Recording With Your Smartphone

Hello Everyone, my name is Jordan Monson and I am the Lighting Director here at Willow Creek Community Church, as well as a streamer and photographer.

I recently wrote an article for our production website on video recording and streaming from home. I was asked to condense it down into a PDF focused on recording videos on your phone at home so here we go! In this PDF I hope to supply some basic help with location, lighting, video, and sound to give you the best start to recording with your phone at home.

What do you actually need?
There is a lot we can do to make our videos look and sound better at home. 
Not everyone has access to multiple lights, cameras, audio interfaces, and mics at their home, but almost everyone has a decent camera phone, lamps, or bluetooth headphones they can use. I will try and give tips that can help no matter what you have access to.
As a disclaimer, the equipment I will be using to demonstrate is what I have sitting around my house. There are definitely better options out there, but it's what I have on hand, and that is the exercise, use what you have to make the best video, you can!


Let's start by talking about locations around your home you can use for filming. 
Don’t just sit at your kitchen table, or on your couch without thinking about a few things first. 

You need to think of both your background, (What is behind you) as well as any ambient or natural light available at your location. You also need to listen to any ambient sounds or echoes that exist in the room. (Don’t record next to your running dryer) This is a good chance to stage a space, or remove any unwanted pictures, dirty clothes or things lying around.


Things to look for:

  • A non-distracting background, no complex patterns or messy rooms.
  • Ample Quality light coming from behind the camera.
  • No Strong back lights or windows behind the subject.
  • A quiet room with enough furniture in it to dampen echoes.

There are a ton of great options around the house that would make a quality stream or video, and it's also really easy to find distracting video locations around the house, knowing what to look for is key. 

For some further recommendations on how to set up a great looking background check out the articles below.  
Here are some links that can help you find or make a nice backdrop.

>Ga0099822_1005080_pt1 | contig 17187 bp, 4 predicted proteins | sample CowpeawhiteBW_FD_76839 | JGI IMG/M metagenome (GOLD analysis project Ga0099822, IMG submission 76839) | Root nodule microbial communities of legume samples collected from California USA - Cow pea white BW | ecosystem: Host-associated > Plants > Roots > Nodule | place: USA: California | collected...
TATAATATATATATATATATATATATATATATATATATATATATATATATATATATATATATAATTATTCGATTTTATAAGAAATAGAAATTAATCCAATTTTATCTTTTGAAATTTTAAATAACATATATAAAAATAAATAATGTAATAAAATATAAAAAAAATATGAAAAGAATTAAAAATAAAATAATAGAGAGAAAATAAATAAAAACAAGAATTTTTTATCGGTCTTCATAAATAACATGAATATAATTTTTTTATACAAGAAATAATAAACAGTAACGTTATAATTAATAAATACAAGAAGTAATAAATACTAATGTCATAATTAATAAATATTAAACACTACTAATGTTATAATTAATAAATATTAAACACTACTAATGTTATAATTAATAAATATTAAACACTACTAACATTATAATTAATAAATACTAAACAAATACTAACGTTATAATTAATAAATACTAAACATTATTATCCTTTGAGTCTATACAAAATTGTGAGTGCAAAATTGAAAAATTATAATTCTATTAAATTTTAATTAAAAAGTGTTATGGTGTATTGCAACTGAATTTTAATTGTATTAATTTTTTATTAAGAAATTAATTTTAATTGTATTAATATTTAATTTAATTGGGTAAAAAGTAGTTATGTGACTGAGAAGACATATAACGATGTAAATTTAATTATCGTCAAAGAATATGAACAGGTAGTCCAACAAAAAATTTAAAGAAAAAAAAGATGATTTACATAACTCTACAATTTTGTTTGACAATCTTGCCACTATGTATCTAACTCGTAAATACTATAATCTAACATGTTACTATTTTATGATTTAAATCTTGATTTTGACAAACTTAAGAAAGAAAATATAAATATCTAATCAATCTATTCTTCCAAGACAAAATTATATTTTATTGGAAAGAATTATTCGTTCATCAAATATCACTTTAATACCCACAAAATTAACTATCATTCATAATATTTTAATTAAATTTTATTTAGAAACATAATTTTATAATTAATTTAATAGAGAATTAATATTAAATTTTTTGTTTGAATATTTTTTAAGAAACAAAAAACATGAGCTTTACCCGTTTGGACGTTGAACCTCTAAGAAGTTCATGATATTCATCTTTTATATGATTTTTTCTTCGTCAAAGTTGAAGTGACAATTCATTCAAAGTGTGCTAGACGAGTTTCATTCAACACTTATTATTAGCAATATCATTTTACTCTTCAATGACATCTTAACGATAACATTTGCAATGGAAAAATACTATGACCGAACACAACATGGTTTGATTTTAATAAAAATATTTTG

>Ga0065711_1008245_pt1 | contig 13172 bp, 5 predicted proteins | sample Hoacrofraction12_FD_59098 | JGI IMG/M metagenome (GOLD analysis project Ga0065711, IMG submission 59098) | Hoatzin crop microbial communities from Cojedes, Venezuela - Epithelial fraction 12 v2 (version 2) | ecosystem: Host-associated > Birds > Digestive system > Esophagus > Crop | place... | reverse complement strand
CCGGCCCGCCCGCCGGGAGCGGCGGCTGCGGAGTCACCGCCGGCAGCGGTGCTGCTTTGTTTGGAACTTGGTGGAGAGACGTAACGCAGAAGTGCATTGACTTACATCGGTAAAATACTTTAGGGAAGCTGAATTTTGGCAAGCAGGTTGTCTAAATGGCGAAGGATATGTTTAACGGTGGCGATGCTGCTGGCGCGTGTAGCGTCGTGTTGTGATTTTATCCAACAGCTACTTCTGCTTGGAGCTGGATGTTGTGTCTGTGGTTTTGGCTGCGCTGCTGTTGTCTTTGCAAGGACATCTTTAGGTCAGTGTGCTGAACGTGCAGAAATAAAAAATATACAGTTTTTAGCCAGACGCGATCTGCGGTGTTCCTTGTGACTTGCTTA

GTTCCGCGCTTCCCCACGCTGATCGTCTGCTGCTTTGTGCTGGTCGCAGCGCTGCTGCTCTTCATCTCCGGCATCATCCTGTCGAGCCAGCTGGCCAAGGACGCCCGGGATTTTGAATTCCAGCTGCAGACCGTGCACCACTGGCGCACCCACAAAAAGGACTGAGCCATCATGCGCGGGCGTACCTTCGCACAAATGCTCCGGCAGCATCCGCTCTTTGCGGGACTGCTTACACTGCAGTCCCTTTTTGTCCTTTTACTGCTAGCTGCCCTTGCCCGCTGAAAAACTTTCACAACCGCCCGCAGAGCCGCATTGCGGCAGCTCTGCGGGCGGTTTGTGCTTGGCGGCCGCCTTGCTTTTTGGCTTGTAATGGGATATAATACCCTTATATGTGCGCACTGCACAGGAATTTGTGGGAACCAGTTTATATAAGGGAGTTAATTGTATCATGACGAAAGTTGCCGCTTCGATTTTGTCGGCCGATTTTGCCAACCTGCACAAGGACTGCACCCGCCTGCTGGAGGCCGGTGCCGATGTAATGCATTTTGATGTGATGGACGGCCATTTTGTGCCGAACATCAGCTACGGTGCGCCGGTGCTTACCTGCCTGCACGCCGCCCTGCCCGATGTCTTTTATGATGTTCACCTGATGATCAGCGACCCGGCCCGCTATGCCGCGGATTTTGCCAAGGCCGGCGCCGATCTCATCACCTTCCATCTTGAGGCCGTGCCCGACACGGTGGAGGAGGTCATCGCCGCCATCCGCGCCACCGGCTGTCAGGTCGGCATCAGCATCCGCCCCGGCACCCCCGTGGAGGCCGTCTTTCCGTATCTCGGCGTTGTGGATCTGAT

Here are four locations I found in my small, one-bedroom apartment that could be good filming locations, more on how I set up the space later. I have chosen three separate camera options to show you what each will look like and how they look in the different locations. 

The first location is more of a sparse camera setting, the second is more of a comfortable setting, the third is a staged location and the last is from a work space location. I used an Android Phone(OnePlus 5T) , a laptop web camera(Macbook) and a Sony mirrorless camera(A7iii with samyang 35mm af Lens) and did image captures from the video files for the comparisons.

Bedroom Chair

Living Room Couch

Living Room Piano

Bedroom Desk


Lighting can be super simple or super complicated depending on what you have available to you. Natural light is always the best option if you don’t have fancy or expensive lights. Sit next to a window, or door or under rooftop sunlight. If you don’t have sunlight, this is an opportunity to gather lamps, or lights from around your home. (Try and select lights that are the same color temperature)
If you are wanting to invest in some cheaper lights to help enhance your videos I will have some linked at the bottom. 



Let’s talk about natural light first. If you have natural light try and diffuse the light coming through your window with blinds, a white sheet, or a light modifier. In my case I have a sheer curtain on my window so I used that to diffuse the light. It was a pretty overcast day as well, so that made it easier too. Depending on your window location you may need something to reflect the light back to your face, otherwise known as a bounce card. This helps alleviate shadows on your face or in the video shot. Here I used a 5 in 1 collapsible reflector on the gold reflector side, but you can use something as simple as a piece of white foam board.
There is a window to the right side of the frame, and a bounce card on the left side of the frame filling in some of the shadows.


This location is in my living room on the lower level of my apartment and it tends to get little to no natural light during the day so I needed to augment the light with something else. 
Here I grabbed a few lamps from around the house, and put them close to my subject and used some stools to get them to around head height.